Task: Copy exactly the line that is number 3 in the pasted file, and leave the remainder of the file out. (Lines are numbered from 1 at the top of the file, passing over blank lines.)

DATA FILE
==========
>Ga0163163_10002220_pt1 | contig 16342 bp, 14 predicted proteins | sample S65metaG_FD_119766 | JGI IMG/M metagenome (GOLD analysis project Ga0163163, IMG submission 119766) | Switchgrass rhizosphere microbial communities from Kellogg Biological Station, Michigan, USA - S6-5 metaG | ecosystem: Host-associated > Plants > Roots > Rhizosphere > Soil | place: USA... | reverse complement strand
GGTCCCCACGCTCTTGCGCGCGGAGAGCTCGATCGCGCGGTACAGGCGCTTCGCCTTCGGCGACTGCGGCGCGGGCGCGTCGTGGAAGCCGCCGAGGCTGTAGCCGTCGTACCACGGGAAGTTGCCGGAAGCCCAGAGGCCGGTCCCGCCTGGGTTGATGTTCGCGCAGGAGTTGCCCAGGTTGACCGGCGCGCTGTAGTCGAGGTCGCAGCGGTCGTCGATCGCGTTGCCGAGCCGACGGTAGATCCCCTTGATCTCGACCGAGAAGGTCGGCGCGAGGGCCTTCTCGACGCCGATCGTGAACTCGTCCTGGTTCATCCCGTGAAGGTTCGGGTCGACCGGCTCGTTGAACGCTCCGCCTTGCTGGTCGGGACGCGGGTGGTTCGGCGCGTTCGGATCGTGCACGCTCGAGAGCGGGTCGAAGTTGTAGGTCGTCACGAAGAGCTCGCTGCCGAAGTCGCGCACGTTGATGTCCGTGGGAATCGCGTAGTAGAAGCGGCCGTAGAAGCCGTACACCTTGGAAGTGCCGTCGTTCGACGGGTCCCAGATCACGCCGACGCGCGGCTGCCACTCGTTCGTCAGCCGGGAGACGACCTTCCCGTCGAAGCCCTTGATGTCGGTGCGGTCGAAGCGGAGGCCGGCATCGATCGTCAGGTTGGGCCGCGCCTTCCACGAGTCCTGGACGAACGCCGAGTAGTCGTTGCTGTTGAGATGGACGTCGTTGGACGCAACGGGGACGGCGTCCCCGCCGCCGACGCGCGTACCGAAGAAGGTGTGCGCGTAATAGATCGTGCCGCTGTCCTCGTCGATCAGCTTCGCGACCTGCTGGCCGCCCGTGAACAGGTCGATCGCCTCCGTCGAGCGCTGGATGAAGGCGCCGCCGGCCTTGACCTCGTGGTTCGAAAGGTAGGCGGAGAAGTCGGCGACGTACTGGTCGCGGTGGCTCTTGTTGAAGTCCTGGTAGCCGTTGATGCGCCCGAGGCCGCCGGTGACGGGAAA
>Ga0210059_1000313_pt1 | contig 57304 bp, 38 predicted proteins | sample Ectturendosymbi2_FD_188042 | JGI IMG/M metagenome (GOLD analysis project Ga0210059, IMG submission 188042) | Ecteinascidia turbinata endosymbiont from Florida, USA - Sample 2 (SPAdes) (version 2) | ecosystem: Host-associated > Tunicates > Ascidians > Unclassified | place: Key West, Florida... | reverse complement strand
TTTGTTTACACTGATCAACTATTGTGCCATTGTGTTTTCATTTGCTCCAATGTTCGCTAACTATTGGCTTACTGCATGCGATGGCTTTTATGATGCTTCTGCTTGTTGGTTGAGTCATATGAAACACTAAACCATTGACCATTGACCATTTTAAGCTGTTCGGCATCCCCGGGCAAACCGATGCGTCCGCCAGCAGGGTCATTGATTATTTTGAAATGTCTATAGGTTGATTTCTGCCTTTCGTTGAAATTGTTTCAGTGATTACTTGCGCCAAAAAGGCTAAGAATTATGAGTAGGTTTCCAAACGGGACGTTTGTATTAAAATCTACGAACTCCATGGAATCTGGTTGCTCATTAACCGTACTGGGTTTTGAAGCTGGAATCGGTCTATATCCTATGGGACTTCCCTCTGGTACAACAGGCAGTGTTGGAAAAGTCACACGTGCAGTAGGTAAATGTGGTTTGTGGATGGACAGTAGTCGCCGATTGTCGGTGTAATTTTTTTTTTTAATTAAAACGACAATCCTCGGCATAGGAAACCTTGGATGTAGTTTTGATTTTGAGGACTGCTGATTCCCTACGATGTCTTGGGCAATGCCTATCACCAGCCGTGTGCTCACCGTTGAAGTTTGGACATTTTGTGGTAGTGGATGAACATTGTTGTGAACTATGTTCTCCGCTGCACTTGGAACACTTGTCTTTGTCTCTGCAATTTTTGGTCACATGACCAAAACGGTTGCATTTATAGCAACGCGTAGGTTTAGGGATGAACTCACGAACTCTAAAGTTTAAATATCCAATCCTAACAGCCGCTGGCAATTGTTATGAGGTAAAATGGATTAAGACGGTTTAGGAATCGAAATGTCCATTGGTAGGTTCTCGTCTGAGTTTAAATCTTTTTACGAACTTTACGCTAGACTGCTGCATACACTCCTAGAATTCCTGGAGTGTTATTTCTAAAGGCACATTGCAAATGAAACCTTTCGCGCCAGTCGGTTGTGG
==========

>Ga0210059_1000313_pt1 | contig 57304 bp, 38 predicted proteins | sample Ectturendosymbi2_FD_188042 | JGI IMG/M metagenome (GOLD analysis project Ga0210059, IMG submission 188042) | Ecteinascidia turbinata endosymbiont from Florida, USA - Sample 2 (SPAdes) (version 2) | ecosystem: Host-associated > Tunicates > Ascidians > Unclassified | place: Key West, Florida... | reverse complement strand